Hey Creative Friend, I’ve been working on this piece for a while now. It’s called I’m a Child. I’ll share the backstory to this piece with you in another post. In this article, I want to show you the “I am a Child” work in progress photos. They’re so informative.
I haven’t done work in progress photos for a while. I feel like it’s time to bring it back here on the blog. Of course, if you want to see the work as it progresses through each week, then follow me on my Instagram page. On my IG page, I post weekly updates including videos and then join my newsletter to hear behind the scenes discussions of my studio work and exhibitions. When you follow me on Instagram, remember to hit the bell next to my name and then turn on notifications (for posts, stories, IGTV, and live videos). Unfortunately, the way Instagram works, following me does not guarantee you’ll see everything I post unless you turn on notifications.
Okay, now that we’ve got that out of the way, let’s carry on.
Here on the blog, what I’m thinking of doing is, a summary post after I’ve completed each piece. This way, I can show you the stages through which it progressed. I believe that the back of my work has a lot of character. It shows a certain angle of my creative thinking process that the front is not able to capture.
While I’m somewhat controlled in the the drawing and digital illustration stage, it’s not so when I’m stitching. During the stitching stage, I truly let go and allow the piece to tell me what to do. During the illustration stage, I don’t plan ahead how I’m going to stitch what I’m drawing. Neither do I worry that something I’m drawing will be difficult to stitch. I just draw, then figure out the stitching when it’s time to stitch.
I’m still working on letting go in a similar way with the illustration phase. I’m a work in progress and that phase of my art process is something that I’m still working on. Having said that, it’s not the entire illustration phase I tend to be controlled about. For example, when I’m choosing color schemes, I let it happen organically. I’m also very loose when I’m creating patterns or designing the clothes of my figures. I take the same approach even when I’m creating their hairstyles. I’m not so controlled about that either.
In light of all of that I think that looking at the stitching on the back of my work shows you the improv way in which I approach that phase of my work. The quilting police will certainly have issues with a lot of my ways. Because for me, instead of aiming for perfection, I aim for expression. What’s the best way I can express myself through stitch? I seek that path and pursue it with a passion.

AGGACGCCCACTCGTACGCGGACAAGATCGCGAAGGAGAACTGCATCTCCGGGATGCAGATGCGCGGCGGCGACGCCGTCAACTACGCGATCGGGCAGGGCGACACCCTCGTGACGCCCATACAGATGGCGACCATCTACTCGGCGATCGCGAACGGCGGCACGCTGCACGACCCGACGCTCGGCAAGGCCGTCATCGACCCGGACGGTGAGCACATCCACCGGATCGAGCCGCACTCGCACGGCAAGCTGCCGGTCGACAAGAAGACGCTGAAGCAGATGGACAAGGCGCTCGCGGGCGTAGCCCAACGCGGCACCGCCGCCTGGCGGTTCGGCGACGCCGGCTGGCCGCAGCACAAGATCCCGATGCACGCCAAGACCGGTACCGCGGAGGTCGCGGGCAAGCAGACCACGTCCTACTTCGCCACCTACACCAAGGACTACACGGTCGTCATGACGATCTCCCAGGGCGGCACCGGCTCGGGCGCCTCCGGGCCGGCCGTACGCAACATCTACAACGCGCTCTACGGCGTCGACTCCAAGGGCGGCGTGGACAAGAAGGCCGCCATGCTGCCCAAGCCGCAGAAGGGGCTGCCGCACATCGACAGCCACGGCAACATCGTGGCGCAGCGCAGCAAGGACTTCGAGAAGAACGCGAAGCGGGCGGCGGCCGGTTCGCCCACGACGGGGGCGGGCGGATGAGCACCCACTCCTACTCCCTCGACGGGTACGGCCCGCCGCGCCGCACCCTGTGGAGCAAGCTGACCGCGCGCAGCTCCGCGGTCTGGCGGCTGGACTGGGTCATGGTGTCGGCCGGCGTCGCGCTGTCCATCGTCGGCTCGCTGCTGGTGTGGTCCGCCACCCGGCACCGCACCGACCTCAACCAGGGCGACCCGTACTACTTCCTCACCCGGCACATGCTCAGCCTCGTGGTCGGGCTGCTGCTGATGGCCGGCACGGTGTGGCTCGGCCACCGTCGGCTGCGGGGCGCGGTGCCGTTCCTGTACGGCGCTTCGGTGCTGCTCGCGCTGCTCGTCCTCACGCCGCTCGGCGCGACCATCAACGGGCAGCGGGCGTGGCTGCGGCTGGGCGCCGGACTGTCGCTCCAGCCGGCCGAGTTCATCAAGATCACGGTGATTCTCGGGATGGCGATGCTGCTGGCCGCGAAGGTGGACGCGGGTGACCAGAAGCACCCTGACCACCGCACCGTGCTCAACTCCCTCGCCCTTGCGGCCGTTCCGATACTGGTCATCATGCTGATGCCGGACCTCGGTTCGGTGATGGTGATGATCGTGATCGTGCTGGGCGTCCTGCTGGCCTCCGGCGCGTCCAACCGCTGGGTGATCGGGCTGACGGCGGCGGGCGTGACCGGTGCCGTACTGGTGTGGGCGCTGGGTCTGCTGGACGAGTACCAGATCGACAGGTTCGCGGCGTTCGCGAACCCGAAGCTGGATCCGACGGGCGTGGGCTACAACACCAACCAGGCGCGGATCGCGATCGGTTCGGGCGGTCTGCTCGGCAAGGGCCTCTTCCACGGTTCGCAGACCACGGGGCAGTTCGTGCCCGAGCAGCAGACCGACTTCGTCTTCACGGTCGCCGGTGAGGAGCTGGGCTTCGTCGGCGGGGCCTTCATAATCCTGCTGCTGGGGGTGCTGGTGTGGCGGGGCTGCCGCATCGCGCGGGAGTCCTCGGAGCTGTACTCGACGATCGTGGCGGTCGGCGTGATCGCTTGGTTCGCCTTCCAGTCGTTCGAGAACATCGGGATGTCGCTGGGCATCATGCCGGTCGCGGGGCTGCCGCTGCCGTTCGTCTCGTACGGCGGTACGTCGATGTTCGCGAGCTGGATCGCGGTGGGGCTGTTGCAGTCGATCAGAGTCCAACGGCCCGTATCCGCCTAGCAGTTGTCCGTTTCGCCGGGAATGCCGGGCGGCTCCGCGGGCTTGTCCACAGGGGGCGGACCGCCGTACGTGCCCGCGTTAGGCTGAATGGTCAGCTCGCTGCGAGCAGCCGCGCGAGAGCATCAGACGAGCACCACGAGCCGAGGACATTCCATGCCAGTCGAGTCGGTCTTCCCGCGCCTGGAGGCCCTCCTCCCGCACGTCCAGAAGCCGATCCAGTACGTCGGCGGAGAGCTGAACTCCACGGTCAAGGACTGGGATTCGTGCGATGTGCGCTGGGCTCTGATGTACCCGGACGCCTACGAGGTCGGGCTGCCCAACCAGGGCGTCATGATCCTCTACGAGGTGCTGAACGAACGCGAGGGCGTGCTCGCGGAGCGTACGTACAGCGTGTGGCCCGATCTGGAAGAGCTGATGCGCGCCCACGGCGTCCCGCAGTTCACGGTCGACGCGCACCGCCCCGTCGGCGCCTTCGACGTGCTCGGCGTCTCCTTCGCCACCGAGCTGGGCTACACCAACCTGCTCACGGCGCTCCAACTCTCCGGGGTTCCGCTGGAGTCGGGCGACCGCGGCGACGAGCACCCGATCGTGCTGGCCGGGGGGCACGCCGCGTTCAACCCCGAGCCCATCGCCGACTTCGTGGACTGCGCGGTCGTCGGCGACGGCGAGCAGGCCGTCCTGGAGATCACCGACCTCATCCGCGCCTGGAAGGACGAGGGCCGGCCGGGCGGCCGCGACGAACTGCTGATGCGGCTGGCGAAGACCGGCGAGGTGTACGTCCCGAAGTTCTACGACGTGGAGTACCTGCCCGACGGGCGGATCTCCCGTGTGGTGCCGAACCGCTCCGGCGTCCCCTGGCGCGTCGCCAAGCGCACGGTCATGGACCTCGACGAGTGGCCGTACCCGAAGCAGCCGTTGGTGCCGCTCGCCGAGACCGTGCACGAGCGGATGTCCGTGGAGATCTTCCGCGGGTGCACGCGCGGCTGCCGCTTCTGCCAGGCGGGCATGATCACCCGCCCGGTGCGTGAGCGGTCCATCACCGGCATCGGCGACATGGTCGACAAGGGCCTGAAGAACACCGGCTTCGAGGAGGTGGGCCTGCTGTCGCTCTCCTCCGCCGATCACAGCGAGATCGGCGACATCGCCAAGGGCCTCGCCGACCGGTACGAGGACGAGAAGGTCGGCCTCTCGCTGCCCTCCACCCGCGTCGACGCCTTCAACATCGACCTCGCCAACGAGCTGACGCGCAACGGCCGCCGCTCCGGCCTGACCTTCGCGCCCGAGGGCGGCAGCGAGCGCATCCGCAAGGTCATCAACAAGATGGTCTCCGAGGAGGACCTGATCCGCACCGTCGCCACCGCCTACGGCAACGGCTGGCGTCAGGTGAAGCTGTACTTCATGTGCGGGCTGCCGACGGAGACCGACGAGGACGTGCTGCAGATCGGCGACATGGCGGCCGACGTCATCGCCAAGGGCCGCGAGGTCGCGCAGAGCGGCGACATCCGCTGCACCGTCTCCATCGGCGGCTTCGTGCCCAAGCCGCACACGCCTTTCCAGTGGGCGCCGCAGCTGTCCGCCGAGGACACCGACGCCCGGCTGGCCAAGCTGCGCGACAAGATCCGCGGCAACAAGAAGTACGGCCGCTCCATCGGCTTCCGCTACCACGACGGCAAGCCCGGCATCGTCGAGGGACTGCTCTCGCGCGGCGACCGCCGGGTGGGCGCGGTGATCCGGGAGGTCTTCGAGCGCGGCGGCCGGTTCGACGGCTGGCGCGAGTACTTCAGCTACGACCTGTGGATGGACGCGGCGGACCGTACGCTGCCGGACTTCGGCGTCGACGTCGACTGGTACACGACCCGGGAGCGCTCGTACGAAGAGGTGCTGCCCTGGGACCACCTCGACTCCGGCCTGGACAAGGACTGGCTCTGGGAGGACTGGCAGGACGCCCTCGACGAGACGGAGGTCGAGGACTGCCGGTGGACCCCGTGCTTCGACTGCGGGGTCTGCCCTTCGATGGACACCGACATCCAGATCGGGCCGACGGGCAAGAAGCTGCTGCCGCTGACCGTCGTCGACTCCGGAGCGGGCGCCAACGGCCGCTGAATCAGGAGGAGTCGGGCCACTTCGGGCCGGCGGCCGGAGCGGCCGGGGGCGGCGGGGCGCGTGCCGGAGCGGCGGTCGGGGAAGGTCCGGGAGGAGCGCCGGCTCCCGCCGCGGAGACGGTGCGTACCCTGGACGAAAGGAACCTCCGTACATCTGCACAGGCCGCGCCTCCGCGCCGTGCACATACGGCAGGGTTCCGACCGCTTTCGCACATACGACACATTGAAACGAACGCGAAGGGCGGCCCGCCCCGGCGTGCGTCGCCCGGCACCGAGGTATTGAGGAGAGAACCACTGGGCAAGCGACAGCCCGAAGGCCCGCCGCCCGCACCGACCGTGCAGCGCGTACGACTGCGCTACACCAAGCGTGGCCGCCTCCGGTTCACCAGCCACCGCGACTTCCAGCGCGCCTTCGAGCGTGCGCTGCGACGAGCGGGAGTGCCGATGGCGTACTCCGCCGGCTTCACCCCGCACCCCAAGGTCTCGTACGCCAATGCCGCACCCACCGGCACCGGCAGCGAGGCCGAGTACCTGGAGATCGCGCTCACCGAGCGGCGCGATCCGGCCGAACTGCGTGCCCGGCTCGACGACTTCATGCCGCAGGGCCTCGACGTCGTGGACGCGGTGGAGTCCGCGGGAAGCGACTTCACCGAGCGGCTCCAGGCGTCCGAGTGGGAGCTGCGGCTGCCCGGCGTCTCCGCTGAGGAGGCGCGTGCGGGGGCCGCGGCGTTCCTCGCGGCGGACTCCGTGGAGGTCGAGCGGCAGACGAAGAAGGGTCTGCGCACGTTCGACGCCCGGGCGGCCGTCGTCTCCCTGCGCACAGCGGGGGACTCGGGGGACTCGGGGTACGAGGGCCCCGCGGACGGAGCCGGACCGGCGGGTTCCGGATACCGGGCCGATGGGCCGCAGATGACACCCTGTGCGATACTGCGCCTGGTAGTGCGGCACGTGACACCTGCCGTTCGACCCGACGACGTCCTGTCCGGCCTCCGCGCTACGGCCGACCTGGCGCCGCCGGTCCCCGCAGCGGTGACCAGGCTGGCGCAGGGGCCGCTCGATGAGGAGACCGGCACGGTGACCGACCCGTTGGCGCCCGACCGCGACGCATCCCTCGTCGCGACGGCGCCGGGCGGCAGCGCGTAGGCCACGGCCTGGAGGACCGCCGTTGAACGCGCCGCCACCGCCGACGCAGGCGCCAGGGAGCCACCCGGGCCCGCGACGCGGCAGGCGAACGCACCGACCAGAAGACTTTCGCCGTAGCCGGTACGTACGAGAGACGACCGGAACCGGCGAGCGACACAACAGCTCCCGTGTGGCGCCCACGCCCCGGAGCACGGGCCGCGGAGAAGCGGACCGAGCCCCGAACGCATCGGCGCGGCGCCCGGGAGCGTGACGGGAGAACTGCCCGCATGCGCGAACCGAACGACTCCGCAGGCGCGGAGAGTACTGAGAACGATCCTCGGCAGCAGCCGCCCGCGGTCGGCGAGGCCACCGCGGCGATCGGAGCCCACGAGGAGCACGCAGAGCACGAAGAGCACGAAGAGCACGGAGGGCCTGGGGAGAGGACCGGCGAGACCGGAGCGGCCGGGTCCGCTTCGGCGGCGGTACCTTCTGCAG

So, here’s the first of hopefully more work- in-progress posts where I’ll give you a look at how the stitching progresses in my work.
Taking progress photos help me relive the process of creating the artwork. Without them, I sometimes forget what the challenges and joys of creating a piece were. The “I’m a Child” work in progress photos for example, remind me of the time I stitched the leg of the table. When I got to the table’s leg, it looked so big. I was intimidated. I couldn’t think of how to stitch it.
Like I said, I don’t pre-plan my stitching. So, I sat there with the work pinned to the wall just staring at it. I do that a lot. I just stare at the work and let it speak back to me. Eventually, I picked it off the wall, put it on the sewing machine and started to stitch.
Although I still wasn’t sure how to proceed, I was calm and ready to explore, experiment and do something with that portion of the work. Mind you, I have a I-don’t-rip-stitches rule. Of course that puts extra pressure on me to either like what I stitch or figure out a way to fix it without ripping stitches out.
What I’ve learned over the years is that the trick to experimenting, and discovering new things is developing the ability to sit with discomfort. Yes! You heard me right. Learn to sit with the discomfort of the uncertainty about that new thing you’re trying to do. Don’t rush to the seam ripper, or the eraser to get rid of your initial attempts. Just give it time to evolve. More often than not, after a while, you’ll see it come together.
That’s what happened to the stitching I did on the leg of this table. I really love this maze-like pattern that eventually emerged. It’s a pattern I’m certainly going to add to my tool box.
That’s it for this “I’m a Child” work-in-progress post. Let me know if you’ll like to see more of this type of posts.
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